Infertility

Over the last several years, it appears that the incidence of infertility is increasing.  This may be due to increased public awareness causing people to question their fertility and to seek help.  Women are marrying at older ages and many are delaying childbirth until they establish their careers. Unfortunately, many don’t consider the “fertility implications” of waiting until their mid or late thirties to attempt pregnancy.

If society adhered to the biologic clock, pregnancy would be attempted in the teens and early twenties, during the most fertile time of a woman’s life. Obviously, this does not mesh with the societal clock as most women want to achieve more emotional maturity and develop the ability to properly support a child.  It can be extremely frustrating and depressing to discover that having a much desired child will require fertility treatments.

The American Society for Reproductive Medicine (ASRM) defines infertility as the inability to conceive after one year of unprotected, regular, intercourse.  The time is shortened to six months in women aged 35 and older.

It is clear that advancing female age is the “number one enemy” of female fertility. There is a direct correlation between age and fertility and fertility can decline very rapidly. This is one reason why a fertility specialist must be consulted early in the course of a couple’s infertility.

A female is born with a lifetimes’ supply on eggs within her ovaries. Each month an egg(s) is recruited and develops until maturity and is ovulated. The hypothalamus is the master gland that controls the processes of egg development and ovulation.  It monitors the levels of various hormones and adjusts the output of others in a system termed the “hypothalamic-pituitary-adrenal axis”.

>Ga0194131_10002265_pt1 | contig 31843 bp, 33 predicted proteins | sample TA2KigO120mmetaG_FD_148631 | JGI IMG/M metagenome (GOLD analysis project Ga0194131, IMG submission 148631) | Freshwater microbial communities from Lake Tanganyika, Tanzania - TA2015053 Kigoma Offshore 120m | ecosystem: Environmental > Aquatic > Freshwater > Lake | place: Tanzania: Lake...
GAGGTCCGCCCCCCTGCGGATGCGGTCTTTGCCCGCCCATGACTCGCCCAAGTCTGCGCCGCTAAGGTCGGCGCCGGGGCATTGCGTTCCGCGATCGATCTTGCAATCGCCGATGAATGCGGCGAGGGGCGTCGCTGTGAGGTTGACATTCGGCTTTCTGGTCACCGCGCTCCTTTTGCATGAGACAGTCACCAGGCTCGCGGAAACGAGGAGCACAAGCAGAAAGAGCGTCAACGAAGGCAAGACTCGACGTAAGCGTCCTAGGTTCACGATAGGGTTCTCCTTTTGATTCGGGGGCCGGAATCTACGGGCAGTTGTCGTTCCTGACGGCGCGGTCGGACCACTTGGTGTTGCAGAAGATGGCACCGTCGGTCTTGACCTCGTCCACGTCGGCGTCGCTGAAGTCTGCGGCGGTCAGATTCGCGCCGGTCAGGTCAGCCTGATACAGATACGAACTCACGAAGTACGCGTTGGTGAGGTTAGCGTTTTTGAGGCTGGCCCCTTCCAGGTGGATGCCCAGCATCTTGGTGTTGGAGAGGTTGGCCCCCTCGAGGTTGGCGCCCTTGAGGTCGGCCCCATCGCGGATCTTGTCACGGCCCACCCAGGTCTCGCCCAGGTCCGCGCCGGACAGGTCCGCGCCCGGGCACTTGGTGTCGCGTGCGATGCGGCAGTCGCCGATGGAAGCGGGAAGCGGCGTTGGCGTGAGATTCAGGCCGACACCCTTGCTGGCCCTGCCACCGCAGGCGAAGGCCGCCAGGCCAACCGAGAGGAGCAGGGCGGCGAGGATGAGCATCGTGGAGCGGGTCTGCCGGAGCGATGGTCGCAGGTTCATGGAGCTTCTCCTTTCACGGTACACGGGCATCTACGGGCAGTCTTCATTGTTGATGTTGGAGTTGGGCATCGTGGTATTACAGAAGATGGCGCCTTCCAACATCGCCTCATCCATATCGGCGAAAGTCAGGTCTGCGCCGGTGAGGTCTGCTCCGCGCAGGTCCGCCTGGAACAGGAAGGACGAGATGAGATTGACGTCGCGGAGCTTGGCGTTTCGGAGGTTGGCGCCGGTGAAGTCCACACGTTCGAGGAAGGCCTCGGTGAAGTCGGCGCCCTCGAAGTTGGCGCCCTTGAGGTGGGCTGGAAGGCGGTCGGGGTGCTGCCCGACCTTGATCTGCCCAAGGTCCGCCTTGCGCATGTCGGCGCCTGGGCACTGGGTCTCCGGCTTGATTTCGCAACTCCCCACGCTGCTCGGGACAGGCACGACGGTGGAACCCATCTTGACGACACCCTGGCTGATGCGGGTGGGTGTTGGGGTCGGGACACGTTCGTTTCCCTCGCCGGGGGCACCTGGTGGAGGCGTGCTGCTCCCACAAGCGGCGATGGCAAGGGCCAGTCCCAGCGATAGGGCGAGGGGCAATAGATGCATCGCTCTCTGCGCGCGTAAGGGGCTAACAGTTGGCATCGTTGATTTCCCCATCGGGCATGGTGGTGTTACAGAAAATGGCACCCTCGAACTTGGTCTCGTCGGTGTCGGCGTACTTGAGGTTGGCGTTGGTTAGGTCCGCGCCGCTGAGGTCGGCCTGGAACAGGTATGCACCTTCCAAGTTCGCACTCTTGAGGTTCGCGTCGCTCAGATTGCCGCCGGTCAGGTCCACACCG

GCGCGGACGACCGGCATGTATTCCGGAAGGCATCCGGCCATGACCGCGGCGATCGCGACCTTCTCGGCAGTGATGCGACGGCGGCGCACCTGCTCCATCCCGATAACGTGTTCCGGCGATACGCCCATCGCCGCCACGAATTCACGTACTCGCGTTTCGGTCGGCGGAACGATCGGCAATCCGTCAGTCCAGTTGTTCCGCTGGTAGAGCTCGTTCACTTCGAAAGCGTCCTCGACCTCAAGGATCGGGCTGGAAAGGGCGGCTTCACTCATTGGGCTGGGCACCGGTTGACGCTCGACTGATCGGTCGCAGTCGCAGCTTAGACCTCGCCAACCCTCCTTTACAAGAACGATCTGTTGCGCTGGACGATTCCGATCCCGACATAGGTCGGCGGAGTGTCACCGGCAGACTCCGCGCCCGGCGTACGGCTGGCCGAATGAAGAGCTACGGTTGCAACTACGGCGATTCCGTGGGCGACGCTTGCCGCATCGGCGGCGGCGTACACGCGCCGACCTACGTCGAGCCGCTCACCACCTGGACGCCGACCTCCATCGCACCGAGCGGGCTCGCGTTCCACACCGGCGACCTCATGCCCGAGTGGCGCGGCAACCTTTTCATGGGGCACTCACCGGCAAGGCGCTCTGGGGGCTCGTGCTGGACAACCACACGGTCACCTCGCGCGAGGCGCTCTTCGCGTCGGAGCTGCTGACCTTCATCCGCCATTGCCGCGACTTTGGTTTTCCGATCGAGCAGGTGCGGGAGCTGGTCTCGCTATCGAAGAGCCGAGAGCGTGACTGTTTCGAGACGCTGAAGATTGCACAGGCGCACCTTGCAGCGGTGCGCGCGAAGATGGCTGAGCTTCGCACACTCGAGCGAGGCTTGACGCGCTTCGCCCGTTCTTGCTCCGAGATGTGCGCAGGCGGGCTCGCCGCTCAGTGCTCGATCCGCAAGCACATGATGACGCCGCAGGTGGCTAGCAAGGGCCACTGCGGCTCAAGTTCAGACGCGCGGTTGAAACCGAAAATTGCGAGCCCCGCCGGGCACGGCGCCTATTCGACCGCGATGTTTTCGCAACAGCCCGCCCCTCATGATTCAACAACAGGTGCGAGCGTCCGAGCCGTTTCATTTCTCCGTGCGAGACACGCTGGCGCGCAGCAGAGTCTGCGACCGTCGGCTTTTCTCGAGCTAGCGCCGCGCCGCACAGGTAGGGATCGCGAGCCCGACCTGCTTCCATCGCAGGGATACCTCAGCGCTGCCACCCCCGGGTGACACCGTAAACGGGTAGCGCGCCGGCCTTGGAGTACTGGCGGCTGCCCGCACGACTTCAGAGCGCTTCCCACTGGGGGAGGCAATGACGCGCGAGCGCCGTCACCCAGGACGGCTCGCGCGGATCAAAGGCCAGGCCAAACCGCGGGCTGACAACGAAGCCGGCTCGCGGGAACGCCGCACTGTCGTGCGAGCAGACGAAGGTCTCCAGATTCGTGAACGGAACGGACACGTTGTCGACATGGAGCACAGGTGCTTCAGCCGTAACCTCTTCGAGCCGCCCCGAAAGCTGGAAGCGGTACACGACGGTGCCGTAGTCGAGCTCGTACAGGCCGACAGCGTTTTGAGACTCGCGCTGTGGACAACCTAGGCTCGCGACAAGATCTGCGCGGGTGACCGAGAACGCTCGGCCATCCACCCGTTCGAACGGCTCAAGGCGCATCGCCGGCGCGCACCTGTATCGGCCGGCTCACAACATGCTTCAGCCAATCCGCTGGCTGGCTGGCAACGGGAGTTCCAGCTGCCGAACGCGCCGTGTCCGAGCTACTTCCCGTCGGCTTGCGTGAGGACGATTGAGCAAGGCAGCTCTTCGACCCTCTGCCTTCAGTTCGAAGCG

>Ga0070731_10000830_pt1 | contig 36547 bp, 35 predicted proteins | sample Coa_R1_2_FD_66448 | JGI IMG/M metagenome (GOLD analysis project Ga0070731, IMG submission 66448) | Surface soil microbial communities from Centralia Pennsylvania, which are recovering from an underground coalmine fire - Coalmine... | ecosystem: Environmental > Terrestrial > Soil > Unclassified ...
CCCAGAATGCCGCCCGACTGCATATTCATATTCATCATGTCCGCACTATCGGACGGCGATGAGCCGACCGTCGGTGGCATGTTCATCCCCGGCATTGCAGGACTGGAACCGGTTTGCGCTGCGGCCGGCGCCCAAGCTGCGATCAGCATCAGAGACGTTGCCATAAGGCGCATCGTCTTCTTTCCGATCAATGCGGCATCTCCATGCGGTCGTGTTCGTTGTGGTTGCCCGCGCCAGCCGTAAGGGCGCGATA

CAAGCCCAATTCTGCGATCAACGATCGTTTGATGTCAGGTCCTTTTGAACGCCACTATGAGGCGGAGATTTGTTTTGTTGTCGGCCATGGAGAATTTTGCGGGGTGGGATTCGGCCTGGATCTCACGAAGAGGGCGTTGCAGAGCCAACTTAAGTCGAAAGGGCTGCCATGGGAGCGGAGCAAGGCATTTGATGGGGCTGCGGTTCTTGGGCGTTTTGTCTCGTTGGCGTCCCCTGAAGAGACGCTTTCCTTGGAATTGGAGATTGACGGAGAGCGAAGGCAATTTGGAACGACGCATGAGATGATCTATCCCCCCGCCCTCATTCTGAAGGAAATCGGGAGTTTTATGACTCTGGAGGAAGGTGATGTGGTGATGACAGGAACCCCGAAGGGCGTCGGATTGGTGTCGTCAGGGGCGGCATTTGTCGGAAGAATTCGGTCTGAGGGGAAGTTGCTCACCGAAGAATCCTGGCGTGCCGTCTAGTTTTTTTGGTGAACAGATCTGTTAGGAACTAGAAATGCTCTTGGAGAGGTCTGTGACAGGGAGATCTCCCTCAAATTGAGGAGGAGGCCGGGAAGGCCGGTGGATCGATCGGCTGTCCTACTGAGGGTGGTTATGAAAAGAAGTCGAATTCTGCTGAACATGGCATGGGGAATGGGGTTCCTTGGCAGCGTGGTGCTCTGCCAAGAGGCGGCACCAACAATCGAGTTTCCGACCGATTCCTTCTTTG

During the first days of the ovulatory cycle, the hypothalamus secretes gonadotropin releasing hormone (GnRH) which travels to the pituitary where it stimulates the production of follicle stimulating hormone (FSH).  FSH directly stimulates the ovaries causing the recruitment of follicles (each of which containing an egg).  As healthy follicles develop, they produce increasing amounts of estrogen.  Estrogen travels to the hypothalamus where its levels are monitored and the production of FSH is adjusted accordingly.

Once the follicles mature, the hypothalamus releases GnRH which stimulates the pituitary to produce a surge of luteinizing hormone thus initiating ovulation. The leftover ovarian follicles begin to produce progesterone and are now termed the corpus luteum. Progesterone is needed to support development of the endometrium which will support the embedding embryo and resultant fetus.

Infertility results when any of these processes do not occur properly.  Also, it is estimated that up to half of all couples will have a male component to their infertility.  An evaluation of both partners is mandatory.